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More leaders calling for guns in schools

CASEY MCNERTHNE, Connecticut Post
Updated 7:37 pm, Saturday, December 29, 2012
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After the Newtown shooting that left 20 students and six educators dead, the National Rifle Association CEO called for armed guards at all school before kids returned from holiday breaks.

Now the Arizona attorney general and a Washington State lawmaker are among those backing the idea of armed school staff – though opponents say addressing mental health issues should be the top priority.

Arizona Attorney General Tom Horne said an armed police officer in every school would be ideal, and noted some schools already have armed resource officers to handle emergencies and interact with students. But budget constraints could limit the expansion of such officers.

"In that case, the next best solution is to have one person in the school trained to handle firearms, to handle emergency situations, and possessing a firearm in a secure location," Horne said in a statement. "This proposal is analogous to arming pilots on planes."

Sheriff's of three counties backed Horne's proposals, and Arizona Rep. David Gowan (R-Sierra Vista), Majority Leader in the Arizona House, has agreed to introduce legislation to amend Arizona law needed to make the kind of proposal consistent with the law.

The idea, Horne said, is to decrease the possibility of another Newtown shooting.

An analysis by Hearst Connecticut Newspapers shows firearm sales in Connecticut soared in 2012, reflecting a dramatic decade-long rise as residents armed themselves in an era of growing concerns about horrific crimes – such as the Newtown school massacre – and more restrictive gun laws,.

Sales of handguns and long guns in the state are nearing 80,000 for 2012, more than triple the number sold in 2000. Since the Dec. 14 school massacre, gun stores in several states have seen a surge in demand for firearms, ammunition and bulletproof gear.

In Washington, freshman Rep. Liz Pike (R- Camas) has said she'll file a bill allow teachers carry concealed weapons in the classroom, which would change state law.

If Pike's efforts go through, every school district would get to choose if teachers can carry weapons. Pike said it would be confidential and only law enforcement and the superintendent would know which teachers are armed.

"They're designed to be concealed, and in a perfect situation a student will never see that gun," she told KATU-TV.

Camas' proposal has drawn disagreement from others in Washington, including Rep.-elect Monica Stonier (D-Vancouver) who said lawmakers need to address mental health issues.

"People who are looking for ways to hurt other people will do that whether there is a gun around or not," she told KATU-TV. "So we need to be approaching that from a mental health perspective."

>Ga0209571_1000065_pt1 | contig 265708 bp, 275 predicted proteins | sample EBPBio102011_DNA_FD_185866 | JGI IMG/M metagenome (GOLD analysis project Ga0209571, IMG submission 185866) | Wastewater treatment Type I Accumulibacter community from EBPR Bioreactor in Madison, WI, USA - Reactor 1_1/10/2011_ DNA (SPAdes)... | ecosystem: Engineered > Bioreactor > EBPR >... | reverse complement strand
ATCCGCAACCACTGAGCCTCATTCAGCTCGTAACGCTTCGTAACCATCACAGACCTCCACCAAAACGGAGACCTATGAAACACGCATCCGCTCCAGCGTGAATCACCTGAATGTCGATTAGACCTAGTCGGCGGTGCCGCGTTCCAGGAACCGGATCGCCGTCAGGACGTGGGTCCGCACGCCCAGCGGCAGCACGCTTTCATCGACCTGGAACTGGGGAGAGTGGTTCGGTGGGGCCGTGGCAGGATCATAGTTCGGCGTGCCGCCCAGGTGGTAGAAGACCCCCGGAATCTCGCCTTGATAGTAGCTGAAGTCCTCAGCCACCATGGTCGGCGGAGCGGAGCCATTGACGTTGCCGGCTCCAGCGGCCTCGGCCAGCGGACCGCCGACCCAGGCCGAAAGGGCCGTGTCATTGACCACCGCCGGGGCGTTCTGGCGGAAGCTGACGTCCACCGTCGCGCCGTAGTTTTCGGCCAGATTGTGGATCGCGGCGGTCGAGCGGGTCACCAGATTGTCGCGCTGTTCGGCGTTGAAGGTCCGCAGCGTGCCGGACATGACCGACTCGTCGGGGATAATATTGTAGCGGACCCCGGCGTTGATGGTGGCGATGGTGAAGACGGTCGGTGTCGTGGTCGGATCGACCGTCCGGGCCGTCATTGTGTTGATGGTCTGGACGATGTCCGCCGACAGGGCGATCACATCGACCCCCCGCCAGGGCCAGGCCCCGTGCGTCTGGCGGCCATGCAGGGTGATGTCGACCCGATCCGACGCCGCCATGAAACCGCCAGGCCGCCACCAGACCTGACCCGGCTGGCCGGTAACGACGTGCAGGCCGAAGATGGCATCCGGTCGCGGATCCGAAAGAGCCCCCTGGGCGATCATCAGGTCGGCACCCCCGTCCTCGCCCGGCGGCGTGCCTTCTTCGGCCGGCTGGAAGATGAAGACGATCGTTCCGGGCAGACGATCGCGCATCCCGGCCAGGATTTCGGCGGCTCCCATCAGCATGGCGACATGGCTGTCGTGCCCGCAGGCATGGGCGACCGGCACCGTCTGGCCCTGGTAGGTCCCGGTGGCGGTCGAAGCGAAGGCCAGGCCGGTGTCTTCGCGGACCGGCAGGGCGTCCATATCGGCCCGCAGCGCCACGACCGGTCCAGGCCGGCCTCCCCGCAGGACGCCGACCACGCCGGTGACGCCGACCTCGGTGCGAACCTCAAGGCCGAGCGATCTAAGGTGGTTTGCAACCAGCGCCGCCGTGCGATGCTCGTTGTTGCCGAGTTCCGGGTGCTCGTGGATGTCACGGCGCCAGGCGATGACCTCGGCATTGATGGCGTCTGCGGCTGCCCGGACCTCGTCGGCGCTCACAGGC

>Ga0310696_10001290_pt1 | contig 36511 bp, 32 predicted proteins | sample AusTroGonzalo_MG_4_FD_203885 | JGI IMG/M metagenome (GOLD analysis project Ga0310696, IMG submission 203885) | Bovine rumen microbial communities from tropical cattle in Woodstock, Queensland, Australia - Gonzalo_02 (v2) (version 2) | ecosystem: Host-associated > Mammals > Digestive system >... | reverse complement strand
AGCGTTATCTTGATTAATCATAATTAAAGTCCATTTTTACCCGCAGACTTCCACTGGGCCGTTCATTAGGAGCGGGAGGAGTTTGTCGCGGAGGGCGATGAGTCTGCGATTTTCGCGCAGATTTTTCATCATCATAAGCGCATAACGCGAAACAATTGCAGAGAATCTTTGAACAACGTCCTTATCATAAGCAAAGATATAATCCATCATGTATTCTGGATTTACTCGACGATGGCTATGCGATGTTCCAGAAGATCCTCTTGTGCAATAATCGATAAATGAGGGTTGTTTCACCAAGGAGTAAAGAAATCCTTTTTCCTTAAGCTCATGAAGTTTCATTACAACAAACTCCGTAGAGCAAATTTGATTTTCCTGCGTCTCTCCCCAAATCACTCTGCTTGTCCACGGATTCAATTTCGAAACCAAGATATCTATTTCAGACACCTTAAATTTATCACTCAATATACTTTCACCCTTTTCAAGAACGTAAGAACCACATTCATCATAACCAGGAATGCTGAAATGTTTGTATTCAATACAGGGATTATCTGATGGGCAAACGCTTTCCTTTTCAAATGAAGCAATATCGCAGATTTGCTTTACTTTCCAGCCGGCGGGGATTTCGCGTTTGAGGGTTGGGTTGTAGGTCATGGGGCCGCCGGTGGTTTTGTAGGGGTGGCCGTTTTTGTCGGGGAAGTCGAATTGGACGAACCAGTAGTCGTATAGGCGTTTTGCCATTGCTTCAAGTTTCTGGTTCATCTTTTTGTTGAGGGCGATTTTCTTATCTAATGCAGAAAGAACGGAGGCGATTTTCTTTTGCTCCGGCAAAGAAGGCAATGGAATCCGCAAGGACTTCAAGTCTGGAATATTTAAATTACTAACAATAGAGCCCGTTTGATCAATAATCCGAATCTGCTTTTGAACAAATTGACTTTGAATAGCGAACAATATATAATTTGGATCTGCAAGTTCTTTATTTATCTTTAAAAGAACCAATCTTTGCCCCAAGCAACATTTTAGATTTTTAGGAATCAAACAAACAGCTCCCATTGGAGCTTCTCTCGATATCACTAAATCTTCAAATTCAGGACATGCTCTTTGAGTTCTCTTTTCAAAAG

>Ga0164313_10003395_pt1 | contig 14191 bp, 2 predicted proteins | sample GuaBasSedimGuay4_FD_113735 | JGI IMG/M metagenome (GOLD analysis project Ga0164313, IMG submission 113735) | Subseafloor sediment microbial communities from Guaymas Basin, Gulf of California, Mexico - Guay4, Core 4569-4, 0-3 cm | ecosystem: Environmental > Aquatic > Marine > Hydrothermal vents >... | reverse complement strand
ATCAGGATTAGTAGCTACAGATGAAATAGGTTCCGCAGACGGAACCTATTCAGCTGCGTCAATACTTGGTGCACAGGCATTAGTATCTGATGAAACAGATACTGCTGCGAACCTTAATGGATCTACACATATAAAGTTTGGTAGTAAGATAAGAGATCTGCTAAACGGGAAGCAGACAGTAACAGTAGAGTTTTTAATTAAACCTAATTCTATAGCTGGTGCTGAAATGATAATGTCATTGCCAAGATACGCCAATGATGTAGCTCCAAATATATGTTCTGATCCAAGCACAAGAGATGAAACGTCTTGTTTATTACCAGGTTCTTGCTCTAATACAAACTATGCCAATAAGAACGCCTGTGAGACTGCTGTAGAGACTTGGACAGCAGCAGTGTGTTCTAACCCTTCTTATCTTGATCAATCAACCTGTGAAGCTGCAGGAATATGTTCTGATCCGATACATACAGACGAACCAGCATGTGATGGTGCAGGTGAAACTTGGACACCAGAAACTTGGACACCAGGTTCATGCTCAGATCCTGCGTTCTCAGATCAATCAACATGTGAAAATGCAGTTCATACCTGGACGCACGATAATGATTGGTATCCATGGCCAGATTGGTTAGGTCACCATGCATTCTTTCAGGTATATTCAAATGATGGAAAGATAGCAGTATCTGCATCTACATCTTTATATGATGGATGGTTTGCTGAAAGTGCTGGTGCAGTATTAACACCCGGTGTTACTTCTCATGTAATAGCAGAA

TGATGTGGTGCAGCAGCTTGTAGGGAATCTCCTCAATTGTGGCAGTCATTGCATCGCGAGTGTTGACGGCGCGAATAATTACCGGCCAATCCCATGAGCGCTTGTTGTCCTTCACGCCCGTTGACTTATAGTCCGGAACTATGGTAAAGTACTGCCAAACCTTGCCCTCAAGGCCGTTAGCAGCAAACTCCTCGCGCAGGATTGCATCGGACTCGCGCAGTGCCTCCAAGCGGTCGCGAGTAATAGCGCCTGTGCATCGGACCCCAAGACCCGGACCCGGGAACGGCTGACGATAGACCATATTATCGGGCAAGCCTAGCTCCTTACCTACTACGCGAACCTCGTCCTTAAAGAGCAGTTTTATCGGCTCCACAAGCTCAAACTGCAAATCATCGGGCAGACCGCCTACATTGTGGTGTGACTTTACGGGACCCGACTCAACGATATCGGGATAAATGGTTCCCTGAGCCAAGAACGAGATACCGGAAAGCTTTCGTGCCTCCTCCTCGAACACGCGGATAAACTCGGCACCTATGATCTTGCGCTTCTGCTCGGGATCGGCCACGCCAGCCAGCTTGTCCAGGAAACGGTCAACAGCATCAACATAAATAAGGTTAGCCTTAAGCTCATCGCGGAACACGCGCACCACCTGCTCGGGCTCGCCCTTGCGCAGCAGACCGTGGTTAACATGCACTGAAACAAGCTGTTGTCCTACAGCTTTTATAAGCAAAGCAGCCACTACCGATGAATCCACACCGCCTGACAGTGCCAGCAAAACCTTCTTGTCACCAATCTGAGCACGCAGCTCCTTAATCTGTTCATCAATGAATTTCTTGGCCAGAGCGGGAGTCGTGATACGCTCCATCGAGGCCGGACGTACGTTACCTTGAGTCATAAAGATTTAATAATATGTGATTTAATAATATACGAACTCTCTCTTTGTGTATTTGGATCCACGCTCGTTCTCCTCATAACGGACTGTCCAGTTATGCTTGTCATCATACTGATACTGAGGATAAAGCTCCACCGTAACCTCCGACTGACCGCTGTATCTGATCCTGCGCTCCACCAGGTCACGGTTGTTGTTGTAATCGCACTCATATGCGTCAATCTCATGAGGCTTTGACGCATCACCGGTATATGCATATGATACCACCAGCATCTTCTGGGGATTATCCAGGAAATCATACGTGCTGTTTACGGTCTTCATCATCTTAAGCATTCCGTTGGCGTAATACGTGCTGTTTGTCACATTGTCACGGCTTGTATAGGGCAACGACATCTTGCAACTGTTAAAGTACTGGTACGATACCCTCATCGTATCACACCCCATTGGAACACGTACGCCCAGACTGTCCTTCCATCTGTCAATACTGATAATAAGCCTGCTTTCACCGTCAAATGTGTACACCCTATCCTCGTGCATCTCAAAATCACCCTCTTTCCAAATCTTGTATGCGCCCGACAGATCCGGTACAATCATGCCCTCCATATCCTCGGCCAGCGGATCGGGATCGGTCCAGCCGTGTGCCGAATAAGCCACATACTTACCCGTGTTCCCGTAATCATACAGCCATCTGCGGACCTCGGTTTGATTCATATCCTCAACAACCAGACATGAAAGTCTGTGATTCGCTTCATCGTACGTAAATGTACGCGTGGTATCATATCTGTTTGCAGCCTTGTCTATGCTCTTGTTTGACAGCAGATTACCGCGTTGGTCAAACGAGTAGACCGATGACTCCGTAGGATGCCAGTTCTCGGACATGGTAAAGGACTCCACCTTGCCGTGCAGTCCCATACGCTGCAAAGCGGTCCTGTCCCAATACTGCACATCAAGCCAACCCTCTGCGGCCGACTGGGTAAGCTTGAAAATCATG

The debates continued as gun buyback programs collected hundreds of guns across the country. In Bridgeport, Conn. – a city roughly 20 miles from Sandy Hook Elementary – police exchanged $22,775 for 112 guns, including about 10 assault weapons.

In Los Angeles, officers said they bought 2,037 guns, including 75 assault weapons and two anti-tank rocket launchers, the LA Times reported.

Forty members of Congress, led by Democrats Gerry Connolly, of Virginia, and Ted Deutch, of Florida, have sent a letter to Senate and House leaders seeking $200 million for a gun buyback effort as part of any fiscal cliff deal. They estimated the money would get as many as a million guns off the streets.

Gun buyback programs have been politically popular in urban areas, but a 2004 study by the National Academies' National Research Council found that the programs aren't effective in reducing gun violence.

The efforts come as the NRA and President Obama battle over how to prevent shootings like the one in Newtown.

NRA CEO Wayne LaPierre asked Congress for money to put a police officer in every school and said at a press conference, "the only thing that stops a bad guy with a gun is a good guy with a gun." He said the problem is the criminal, not the guns.

Obama has called on Congress to take up and pass "common sense legislation that has the support of a majority of the American people."

He also tasked Vice President Joe Biden with leading the effort to come up with a comprehensive set of proposals to keep children safe. That would include addressing school safety, mental illness, and "a culture that too often glorifies guns and violence."

Biden helped draft the 1994 crime bill that led to the Federal Assault Weapons Ban that year, which expired a decade later. Previous efforts to renew the bill have failed. Obama said he wants the proposals by January and that he'll do "everything in my power as president to advance these efforts."

Information from Hearst reporters Ericka Mellon, Dug Begley and Michael P. Mayko is included in this report. Casey McNerthney can be reached at 206-448-8220 or at caseymcnerthney@seattlepi.com. Follow Casey on Twitter at twitter.com/mcnerthney.

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